“Kids will grin when Pistachio walks with ‘delicate steps, like a preening peacock… bows her head and curtsies gracefully before the dog.’ They’ll feel her frustration when no one takes her seriously: Penny thinks it’s make-believe, her classmates tease and laugh at her, and– as Gay reveals with an amusing illustration of the yawning pup–even the dog isn’t impressed. They’ll feel her devastation when it becomes clear that she is in the right family and decides she is ‘nothing at all.’ It’s only when Pistachio draws on her real resources to solve a problem of her own making that she lays claim to the royal title once and for all… and even shares it with her sister, Penny.

Princess Pistachio is an early reader that will be enjoyed by budding princes and princesses – especially those who took a liking to Stella, Sam, Caramba, and other characters of Gay’s imagining.”

Click here to read the full review

CanLit for LittleCanadians

“…Children have always been taken with Marie-Louise Gay’s Stella and Sam series of books, by the wonder and wisdom of an older sister and the innocent inquiry of her little brother. Now, these readers can enjoy Marie-Louise Gay’s signature illustrations in the more challenging stories of Pistachio, the girl who is definitely more like a pixie than an angel. She may still have Stella’s dramatic flair but it’s wrapped up in a scampish nature that is all Pistachio.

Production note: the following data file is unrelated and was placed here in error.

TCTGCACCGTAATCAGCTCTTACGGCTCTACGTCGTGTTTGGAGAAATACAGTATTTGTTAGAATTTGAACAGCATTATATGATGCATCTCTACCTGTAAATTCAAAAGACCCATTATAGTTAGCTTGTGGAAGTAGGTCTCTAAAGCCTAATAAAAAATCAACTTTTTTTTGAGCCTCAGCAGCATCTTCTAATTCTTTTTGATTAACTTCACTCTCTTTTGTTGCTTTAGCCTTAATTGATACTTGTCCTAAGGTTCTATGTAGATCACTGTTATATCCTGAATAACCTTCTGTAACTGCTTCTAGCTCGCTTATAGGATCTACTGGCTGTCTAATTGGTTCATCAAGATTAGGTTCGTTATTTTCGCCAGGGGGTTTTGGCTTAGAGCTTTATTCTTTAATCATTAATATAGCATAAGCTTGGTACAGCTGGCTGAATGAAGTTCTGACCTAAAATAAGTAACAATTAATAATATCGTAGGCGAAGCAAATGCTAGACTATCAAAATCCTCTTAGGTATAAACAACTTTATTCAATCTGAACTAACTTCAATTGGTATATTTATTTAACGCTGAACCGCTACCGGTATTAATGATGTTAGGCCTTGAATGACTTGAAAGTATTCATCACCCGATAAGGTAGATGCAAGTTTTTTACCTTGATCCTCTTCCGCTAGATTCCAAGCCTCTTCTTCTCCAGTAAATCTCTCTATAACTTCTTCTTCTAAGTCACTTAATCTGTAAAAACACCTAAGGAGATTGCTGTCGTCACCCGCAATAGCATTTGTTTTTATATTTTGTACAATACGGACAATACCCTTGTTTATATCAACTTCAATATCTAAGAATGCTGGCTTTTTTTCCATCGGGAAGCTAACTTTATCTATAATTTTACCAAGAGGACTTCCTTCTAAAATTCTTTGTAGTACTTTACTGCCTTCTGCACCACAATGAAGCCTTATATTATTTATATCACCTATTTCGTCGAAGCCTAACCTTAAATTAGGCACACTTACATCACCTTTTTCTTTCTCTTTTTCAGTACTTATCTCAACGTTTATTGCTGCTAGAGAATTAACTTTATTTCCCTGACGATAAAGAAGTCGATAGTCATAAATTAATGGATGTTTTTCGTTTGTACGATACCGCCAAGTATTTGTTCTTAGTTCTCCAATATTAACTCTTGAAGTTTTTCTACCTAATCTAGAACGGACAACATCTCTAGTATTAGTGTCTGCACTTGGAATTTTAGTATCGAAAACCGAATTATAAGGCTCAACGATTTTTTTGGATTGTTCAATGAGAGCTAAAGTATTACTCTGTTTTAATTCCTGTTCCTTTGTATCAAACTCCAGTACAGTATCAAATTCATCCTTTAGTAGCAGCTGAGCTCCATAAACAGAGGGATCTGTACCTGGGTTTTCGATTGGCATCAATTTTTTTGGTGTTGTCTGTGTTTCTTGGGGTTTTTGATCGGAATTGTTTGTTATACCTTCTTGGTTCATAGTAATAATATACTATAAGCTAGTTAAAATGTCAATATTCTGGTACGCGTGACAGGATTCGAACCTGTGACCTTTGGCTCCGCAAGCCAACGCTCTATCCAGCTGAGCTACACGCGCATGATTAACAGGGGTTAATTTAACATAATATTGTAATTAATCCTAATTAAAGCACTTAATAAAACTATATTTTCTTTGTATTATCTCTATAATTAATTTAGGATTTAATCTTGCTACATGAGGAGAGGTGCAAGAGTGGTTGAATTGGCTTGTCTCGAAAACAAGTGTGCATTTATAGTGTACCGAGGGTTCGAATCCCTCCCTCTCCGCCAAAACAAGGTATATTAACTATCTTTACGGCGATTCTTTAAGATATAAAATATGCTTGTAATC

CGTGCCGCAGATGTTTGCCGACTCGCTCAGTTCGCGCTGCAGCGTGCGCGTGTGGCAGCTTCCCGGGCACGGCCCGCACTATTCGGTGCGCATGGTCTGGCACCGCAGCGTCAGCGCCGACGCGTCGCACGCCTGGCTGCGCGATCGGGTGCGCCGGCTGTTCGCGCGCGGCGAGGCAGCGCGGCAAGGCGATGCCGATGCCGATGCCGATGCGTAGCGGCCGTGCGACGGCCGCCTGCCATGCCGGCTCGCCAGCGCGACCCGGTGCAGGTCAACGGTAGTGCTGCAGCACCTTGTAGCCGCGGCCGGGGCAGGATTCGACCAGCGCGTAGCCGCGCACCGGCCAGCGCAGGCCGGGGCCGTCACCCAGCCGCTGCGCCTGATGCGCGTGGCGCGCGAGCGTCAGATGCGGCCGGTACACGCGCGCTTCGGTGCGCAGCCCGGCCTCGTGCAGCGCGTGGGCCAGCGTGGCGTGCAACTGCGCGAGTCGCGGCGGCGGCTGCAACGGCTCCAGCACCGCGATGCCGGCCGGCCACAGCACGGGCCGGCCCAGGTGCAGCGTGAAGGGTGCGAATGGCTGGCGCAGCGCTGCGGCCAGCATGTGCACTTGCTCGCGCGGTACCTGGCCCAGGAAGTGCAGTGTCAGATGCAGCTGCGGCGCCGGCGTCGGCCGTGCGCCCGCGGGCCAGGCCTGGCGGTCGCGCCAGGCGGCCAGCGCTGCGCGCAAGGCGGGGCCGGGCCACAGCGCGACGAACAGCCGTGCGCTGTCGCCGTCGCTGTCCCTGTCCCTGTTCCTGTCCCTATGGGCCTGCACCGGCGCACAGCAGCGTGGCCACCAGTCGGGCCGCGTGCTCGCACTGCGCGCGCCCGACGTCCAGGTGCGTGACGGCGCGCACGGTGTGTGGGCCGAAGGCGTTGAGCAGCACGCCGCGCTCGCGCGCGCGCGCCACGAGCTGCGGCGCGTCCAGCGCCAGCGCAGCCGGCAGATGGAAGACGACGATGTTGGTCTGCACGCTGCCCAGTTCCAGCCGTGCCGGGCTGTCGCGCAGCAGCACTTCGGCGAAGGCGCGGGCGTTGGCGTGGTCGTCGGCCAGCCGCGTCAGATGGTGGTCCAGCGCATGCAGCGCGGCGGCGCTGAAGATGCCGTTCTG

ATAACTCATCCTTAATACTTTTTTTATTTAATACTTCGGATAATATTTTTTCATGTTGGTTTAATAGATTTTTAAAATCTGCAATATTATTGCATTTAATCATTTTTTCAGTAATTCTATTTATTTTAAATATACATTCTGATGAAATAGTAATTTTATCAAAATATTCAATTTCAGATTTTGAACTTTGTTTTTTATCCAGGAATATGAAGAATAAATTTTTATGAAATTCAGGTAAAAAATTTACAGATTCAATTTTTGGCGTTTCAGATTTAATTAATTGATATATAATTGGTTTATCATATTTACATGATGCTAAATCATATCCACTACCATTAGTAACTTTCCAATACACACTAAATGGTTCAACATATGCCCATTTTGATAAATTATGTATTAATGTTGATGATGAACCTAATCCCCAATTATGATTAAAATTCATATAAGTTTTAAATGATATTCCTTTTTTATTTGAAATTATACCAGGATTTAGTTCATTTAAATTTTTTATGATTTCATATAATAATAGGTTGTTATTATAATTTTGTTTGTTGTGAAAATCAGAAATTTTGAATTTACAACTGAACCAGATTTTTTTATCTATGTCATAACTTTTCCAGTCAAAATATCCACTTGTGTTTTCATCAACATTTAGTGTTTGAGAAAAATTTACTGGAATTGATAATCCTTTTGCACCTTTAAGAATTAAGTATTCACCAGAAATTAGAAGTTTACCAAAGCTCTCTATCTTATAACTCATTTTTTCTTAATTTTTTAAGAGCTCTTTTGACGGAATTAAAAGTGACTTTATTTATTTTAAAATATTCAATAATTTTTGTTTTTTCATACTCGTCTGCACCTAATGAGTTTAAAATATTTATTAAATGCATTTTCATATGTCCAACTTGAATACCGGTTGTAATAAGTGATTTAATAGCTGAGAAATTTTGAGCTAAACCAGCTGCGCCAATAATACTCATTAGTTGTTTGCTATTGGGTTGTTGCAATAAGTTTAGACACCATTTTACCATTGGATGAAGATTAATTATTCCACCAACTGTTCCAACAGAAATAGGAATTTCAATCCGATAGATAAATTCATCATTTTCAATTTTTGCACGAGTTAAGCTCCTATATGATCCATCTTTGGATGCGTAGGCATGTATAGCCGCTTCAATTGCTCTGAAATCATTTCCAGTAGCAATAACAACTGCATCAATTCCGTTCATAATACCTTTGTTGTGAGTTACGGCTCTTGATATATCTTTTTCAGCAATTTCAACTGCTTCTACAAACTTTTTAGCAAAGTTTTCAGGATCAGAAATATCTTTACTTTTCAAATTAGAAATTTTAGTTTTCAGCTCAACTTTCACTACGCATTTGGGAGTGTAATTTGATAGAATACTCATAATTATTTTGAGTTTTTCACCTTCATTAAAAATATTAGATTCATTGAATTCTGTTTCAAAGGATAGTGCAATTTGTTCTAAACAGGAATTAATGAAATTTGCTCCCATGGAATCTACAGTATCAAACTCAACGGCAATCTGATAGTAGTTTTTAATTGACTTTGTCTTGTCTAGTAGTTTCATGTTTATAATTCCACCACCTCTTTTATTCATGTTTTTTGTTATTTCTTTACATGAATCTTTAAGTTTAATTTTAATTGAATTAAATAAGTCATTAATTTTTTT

But, what will exalt Princess Pistachio to the upper echelons of early chapter books is the voice that Marie-Louise Gay has given the little girl and the richness of the text in general. Delightful play with words and challenging vocabulary enriches Princess Pistachio above most early readers….

With a second book, Princess Pistachio and the Pest, already scheduled, I believe that Marie-Louise Gay and Pajama Press have just created an Anne of Green Gables for the very youngest of young CanLit readers, and one who will poke at our hearts and funny bones alike.”

Click here to read the full review

Sal’s Fiction Addiction